• Send page
  • Print page

The ICRC reach out to universities

29-10-2010 Overview

For the ICRC, partnerships with universities are vital in its efforts to foster respect for international humanitarian law. By encouraging universities to offer courses and by giving assistance to professors who teach this subject, the ICRC reaches out to the next generation of leaders.

 

An inter-university IHL competition at Renmin University, Beijing.
© ICRC / BAO, Fan / v-p-cn-e-00063

University professors are an important resource for the ICRC in its dialogue with political authorities, arms carriers and civil society. In addition, the ICRC regularly calls upon their expertise when organizing IHL-training events for a wide range of publics, including diplomats, military personnel, judges and humanitarian workers. Universities also offer a useful platform for discussing current challenges to IHL and exploring potential ways forward.

The ICRC supports IHL teaching and research around the world. It is committed to encouraging the integration of IHL into the curricula of universities. When that is not feasible, or when IHL is in fact already well-established in university curricula, the ICRC proposes a more ad hoc and event-focused type of collaboration to keep the subject on the agenda.

Integration of IHL

When States ratify the Geneva Conventions, they expressly commit themselves to spreading knowledge of IHL, and one effective way of doing that is to teach the subject at universities.

Although IHL may be of particular relevance for law students, it can also be taught to those studying political science, international relations and journalism. Whether IHL is integrated into the curriculum as a separate course or as part of another course, the ICRC aims to play a role in ensuring its sustainability and success.

The ICRC builds on existing capabilities and teaching skills in supporting universities that wish to integrate IHL.

Support includes providing professors with opportunities for training in IHL and tools for teaching the subject, distributing IHL-related publications to university libraries and co-organising student competitions related to IHL. To ensure the success of these activities, the ICRC works together with a broad range of partners, such as universities, Red Cross and Red Crescent National Societies, professional associations and national IHL commissions.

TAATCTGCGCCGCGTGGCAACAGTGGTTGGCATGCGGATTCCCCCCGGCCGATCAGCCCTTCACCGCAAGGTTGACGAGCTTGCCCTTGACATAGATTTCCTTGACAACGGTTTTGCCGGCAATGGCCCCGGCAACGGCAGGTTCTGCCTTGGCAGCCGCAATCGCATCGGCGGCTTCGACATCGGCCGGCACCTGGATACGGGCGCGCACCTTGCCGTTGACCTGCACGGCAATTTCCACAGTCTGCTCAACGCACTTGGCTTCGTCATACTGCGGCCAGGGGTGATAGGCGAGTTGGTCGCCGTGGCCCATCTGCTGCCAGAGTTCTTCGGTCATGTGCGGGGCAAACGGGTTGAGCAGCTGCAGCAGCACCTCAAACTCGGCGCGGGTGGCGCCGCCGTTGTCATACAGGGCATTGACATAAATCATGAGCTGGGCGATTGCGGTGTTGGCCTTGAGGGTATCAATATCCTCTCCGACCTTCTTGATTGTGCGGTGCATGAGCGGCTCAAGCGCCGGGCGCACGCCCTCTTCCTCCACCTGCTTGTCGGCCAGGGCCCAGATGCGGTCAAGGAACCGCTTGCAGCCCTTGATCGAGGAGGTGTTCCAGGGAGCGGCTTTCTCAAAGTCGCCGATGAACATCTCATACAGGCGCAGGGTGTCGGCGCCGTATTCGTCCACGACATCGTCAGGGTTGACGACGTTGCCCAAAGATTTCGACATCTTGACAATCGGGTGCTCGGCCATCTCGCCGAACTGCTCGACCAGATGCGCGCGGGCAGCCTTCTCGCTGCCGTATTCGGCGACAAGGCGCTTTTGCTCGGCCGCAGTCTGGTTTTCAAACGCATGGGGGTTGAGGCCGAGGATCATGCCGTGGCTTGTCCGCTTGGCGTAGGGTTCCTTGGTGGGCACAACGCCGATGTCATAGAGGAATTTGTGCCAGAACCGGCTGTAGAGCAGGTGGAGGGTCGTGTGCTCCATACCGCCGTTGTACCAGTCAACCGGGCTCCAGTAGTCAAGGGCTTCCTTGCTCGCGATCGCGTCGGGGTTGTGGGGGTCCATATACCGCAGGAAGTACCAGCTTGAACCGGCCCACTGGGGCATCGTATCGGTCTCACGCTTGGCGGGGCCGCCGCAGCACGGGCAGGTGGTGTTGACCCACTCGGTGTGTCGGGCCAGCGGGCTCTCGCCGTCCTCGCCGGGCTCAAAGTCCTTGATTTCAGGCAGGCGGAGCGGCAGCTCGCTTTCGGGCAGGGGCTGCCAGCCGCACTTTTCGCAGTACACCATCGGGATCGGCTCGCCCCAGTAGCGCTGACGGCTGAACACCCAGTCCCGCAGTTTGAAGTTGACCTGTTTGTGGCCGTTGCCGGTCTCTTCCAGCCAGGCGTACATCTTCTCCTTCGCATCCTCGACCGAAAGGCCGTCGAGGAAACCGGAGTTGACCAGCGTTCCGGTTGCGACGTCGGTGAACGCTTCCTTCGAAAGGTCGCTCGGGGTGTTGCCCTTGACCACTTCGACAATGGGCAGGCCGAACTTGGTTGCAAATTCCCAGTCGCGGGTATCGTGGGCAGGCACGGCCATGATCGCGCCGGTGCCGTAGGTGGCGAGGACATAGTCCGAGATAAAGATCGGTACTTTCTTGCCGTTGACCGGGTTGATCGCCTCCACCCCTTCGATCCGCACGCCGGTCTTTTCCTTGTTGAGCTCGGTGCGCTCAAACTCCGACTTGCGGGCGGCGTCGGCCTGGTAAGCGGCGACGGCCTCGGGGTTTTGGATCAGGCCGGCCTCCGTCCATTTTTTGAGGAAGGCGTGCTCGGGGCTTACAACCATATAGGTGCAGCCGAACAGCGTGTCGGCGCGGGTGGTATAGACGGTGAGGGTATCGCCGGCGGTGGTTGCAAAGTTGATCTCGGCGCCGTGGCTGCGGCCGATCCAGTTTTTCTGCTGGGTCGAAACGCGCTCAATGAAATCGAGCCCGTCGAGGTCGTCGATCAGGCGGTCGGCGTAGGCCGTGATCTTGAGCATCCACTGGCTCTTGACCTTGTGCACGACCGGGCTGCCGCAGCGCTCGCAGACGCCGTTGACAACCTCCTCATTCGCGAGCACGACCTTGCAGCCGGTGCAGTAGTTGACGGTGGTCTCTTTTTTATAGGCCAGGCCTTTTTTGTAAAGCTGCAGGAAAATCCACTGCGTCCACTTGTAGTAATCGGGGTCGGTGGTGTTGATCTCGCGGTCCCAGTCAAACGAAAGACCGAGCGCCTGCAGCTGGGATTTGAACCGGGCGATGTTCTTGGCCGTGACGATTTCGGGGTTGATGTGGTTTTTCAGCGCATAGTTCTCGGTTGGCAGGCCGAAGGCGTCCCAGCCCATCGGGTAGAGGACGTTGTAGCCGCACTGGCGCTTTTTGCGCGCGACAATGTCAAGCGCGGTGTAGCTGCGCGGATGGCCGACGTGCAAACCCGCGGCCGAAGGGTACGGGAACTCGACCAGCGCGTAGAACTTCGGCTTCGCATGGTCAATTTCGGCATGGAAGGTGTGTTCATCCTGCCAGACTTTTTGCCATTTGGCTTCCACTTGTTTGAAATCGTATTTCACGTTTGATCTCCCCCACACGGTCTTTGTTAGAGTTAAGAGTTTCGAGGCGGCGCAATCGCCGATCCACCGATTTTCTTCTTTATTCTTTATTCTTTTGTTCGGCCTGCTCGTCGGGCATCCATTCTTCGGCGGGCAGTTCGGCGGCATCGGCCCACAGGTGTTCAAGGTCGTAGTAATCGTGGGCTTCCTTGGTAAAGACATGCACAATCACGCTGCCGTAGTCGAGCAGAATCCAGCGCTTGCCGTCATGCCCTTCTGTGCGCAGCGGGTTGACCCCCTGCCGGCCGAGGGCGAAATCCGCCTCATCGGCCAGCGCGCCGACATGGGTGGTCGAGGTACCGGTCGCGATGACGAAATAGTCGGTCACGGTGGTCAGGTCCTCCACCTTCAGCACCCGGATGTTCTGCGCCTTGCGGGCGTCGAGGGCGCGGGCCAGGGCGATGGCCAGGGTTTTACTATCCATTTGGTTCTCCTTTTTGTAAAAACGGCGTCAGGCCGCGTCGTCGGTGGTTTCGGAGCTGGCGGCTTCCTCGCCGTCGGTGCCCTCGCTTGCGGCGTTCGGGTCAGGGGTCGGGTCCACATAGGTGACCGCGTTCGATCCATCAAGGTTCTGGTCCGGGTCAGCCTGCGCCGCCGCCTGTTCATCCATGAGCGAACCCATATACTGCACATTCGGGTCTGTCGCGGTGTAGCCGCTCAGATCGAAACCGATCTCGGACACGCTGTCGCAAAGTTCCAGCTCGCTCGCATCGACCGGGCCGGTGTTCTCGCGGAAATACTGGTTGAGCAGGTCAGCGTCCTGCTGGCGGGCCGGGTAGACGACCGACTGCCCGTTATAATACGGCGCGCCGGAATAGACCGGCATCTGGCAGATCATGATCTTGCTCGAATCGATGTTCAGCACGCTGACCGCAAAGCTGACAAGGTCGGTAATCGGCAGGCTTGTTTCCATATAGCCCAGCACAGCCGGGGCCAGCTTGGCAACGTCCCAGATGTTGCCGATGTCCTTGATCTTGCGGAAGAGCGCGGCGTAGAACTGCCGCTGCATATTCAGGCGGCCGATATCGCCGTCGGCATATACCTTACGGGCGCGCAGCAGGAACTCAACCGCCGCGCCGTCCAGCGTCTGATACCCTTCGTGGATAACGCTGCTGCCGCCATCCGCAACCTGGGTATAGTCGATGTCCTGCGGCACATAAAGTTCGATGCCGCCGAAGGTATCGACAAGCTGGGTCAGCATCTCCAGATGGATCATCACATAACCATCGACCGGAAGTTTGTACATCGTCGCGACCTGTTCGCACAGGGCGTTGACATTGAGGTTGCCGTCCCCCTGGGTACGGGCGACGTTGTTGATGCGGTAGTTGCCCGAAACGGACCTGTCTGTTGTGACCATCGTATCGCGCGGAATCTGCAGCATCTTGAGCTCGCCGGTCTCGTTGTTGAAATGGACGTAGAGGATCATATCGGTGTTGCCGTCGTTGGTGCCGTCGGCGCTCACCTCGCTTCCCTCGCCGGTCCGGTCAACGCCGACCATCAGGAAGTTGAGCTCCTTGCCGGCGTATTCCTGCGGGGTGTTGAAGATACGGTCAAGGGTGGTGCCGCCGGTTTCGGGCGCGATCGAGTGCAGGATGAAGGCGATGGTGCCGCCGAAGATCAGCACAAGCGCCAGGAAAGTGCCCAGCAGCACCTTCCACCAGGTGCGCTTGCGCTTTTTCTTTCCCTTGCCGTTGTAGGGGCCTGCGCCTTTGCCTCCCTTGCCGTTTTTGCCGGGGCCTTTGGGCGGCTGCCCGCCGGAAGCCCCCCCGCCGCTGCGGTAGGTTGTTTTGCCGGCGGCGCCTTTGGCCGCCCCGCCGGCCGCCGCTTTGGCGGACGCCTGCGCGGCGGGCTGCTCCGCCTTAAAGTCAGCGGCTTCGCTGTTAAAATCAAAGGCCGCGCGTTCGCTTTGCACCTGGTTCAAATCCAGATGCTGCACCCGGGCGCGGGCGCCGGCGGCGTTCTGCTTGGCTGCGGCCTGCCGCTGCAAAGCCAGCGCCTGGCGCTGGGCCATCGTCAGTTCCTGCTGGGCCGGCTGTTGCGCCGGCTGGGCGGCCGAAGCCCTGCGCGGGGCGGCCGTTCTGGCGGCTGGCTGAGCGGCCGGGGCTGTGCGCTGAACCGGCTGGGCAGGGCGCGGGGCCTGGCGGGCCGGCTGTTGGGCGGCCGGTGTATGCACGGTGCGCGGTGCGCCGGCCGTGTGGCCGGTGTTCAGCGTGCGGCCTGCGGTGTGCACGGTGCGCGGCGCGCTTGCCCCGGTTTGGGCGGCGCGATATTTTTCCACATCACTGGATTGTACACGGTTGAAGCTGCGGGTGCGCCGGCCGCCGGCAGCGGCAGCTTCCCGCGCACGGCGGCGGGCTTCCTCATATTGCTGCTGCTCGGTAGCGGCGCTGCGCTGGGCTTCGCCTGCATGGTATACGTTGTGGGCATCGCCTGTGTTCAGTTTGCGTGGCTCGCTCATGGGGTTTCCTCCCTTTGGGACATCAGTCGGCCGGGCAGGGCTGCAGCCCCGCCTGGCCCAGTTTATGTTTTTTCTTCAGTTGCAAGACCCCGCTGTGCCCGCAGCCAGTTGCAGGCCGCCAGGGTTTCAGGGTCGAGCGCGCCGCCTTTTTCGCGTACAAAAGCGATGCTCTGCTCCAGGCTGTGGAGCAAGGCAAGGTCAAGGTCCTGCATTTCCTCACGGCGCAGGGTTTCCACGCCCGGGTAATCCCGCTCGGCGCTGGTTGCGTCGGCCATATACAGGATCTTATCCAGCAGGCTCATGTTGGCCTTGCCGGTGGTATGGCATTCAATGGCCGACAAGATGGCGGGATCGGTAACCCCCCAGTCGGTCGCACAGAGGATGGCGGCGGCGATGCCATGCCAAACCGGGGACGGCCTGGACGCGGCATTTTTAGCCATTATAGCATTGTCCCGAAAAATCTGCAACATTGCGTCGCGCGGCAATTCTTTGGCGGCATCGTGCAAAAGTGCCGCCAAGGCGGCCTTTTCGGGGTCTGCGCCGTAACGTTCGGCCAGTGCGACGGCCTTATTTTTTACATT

Training opportunities for professors

By offering IHL training opportunities, the ICRC aims to stimulate IHL teaching and research.

Through a ‘train the trainer’ approach: the ICRC regularly organizes IHL courses to introduce professors to the subject and to explore ways of teaching it. The ICRC believes that the realities of contemporary armed conflicts should form the core of all instruction in IHL and that case studies make lectures more interesting and topical. Such courses are designed to enable professors teaching related subjects – international law, human rights law, political science, international relations or journalism – to include IHL in their curriculum.

For those who are already familiar with the subject matter, the ICRC organizes workshops, seminars and conferences that explore relevant contemporary issues. These events keep professors informed of recent developments and at the same time enable the ICRC to benefit from their views on IHL questions that are of concern to the organization.

The national, regional and international networks of academic expertise that are created in this way can be instrumental in the development, teaching and implementation of IHL.

Student events

Student events aim to create momentum for the integration of IHL in university curricula and generate interest in the subject. Such events also make it possible to assess the quality of IHL instruction in universities.

The ICRC organizes a number of student events in cooperation with universities, Red Cross and Red Crescent National Societies or professional associations. At these occasions, the ICRC, as a humanitarian organization working in situations of armed conflict, can effectively contribute with its first-hand experience of IHL. Providing information about the International Red Cross and Red Crescent Movement and explaining its own activities is another essential aspect of the ICRC’s involvement in such events.

Role-playing competitions are among the most popular student events in academic circles around the world. During these competitions, students are expected to demonstrate their understanding of the law in practice: from the combat zone to the courtroom.

Other examples of ICRC events for students include essay-writing competitions as well as regional and international courses and conferences in IHL.

Encouraging research

One aspect of the ICRC's mandate is to spread understanding of IHL and to foster its development. The ICRC thus aims to stimulate advances in IHL by university professors and students.

The ICRC provides professors and students with relevant documents and teaching aids, above all by making ICRC publications available to university libraries and by publishing IHL reference materials on its website.

In addition, the ICRC offers opportunities for researchers to participate in the various events it co-organizes on different aspects of IHL. It also supports the establishment of academic journals devoted to IHL and encourages contributions from promising researchers.